Cysteine / Cystine estimation in BSA (long(winded))

Josh jj_barnett at froggy.com.au
Sun Oct 21 18:54:01 EST 2001


"Artem Evdokimov" <AEVDOKIMOZ at cinci.rr.com> wrote in message
news:sWBA7.122191$6q.15854482 at typhoon.neo.rr.com...
> Dear Josh,
>
> It seems that you are confused. Let's see if I can make sense of what you
> wrote...

> Alternatively, if you did not load DTNB on the column, but rather tested
all
> the fractions that came out, then the higher activity in later fractions
is
> due to the fact that your beta-ME came out in the small molecule fraction
> too, so DTNB found lots of free SH to react with. Does that help ?

Yes, ran the column, collected the fractions (12), then tested these for A
412 with DTNB. The first few fractions had an absorbance close to zero,
while the rest had absorbances of around 1.6-1.8. This was the confusing
aspect in contrast to the Bradford samples where there was a definite "peak"
absorbance when the protein eluted.

> Read http://www.protocol-online.net/molbio/Protein/sh_quantitation.htm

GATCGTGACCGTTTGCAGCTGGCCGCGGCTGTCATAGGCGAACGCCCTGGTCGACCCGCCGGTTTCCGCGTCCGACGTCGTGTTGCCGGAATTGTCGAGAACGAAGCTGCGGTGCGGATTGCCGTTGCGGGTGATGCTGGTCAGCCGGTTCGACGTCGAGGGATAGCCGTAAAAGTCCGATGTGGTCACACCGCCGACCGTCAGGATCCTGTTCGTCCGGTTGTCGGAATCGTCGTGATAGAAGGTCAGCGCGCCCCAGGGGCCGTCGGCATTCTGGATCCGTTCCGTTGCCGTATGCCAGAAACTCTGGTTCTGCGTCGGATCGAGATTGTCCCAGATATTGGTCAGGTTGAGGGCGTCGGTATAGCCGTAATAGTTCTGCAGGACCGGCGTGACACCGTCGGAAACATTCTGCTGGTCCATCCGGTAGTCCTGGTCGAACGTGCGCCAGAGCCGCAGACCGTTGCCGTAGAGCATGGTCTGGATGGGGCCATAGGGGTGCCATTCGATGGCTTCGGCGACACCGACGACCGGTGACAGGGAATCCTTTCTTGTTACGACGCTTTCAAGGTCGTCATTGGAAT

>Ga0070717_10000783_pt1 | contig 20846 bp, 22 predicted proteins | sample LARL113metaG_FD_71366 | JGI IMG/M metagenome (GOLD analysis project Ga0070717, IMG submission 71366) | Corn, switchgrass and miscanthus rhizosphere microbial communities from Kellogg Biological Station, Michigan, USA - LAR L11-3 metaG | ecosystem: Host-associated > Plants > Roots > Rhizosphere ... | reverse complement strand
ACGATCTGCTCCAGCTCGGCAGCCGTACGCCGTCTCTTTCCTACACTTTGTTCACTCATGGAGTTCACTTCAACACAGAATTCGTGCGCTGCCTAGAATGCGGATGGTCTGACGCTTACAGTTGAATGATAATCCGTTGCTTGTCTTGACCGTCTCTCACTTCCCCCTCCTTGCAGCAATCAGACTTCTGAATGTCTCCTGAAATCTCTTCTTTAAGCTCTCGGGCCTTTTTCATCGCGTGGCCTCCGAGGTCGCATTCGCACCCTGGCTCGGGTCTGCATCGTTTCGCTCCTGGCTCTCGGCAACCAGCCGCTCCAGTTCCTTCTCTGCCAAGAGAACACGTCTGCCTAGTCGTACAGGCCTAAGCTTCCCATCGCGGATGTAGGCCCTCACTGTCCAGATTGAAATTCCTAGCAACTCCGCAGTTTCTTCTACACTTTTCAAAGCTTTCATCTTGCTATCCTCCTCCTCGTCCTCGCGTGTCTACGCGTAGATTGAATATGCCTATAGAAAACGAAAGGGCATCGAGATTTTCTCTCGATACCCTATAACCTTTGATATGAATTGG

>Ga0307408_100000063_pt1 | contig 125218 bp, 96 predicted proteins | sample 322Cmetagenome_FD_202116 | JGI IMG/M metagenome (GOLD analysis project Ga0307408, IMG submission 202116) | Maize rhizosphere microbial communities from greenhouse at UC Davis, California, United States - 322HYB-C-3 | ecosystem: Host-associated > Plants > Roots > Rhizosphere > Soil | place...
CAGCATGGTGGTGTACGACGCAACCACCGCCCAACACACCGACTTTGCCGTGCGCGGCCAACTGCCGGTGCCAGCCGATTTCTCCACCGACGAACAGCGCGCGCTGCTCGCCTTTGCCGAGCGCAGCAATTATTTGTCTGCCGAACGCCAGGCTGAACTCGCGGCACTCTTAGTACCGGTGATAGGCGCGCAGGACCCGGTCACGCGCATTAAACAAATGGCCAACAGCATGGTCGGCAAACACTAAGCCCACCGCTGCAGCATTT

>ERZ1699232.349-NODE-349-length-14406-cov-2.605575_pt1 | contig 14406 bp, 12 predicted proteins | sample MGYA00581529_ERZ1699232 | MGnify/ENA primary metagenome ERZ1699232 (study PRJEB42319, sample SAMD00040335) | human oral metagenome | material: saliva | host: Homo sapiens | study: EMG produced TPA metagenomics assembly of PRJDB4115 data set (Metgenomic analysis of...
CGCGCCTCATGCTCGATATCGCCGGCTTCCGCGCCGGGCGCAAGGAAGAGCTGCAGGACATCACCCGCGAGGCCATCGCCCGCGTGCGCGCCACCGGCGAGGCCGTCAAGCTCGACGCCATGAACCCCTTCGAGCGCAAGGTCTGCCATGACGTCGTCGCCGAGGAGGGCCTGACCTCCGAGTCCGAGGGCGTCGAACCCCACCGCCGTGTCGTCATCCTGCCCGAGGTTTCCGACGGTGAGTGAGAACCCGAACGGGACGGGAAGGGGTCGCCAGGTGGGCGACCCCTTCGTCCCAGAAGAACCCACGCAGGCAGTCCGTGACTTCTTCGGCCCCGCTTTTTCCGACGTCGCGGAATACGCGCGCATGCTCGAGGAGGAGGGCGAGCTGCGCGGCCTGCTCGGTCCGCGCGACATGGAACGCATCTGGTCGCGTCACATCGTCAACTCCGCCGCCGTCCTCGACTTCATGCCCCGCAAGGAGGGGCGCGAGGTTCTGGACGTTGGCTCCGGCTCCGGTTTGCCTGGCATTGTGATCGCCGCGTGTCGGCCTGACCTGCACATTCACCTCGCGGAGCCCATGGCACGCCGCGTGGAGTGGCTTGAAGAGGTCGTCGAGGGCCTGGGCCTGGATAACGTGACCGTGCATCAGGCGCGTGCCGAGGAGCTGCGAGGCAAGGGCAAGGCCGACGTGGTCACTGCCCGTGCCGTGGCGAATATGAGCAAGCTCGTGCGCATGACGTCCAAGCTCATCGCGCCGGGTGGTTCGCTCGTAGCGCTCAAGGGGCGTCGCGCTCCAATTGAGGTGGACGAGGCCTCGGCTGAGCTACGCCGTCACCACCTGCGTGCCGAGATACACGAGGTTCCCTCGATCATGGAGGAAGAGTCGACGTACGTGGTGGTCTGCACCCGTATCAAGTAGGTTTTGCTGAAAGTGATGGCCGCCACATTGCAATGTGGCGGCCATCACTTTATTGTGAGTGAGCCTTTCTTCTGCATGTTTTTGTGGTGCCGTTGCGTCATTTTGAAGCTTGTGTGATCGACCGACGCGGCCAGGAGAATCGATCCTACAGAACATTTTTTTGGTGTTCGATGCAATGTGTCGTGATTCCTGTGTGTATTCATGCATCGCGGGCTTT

>

> 1) you take your protein and reduce it with b-ME.
> 2) you run it down a sizing (in this case, essentially, desalting) column,
> in order to get rid of excess b-ME
> 3) use Bradford's test to determine which fractions contain protein, and
how
> much protein is there
> 40 use DTNB to determine the concentration of reducing groups, and then
> relate that to protein conc. thus obtaining the number of SH- groups per
> protein molecule.
>
> Hopefully, it helps. Read the original paper, mentioned in the URL above.

The bit I didn't get was to take an avergage absorbance!!!

Thank you very much indeed!!!!!!!!!!





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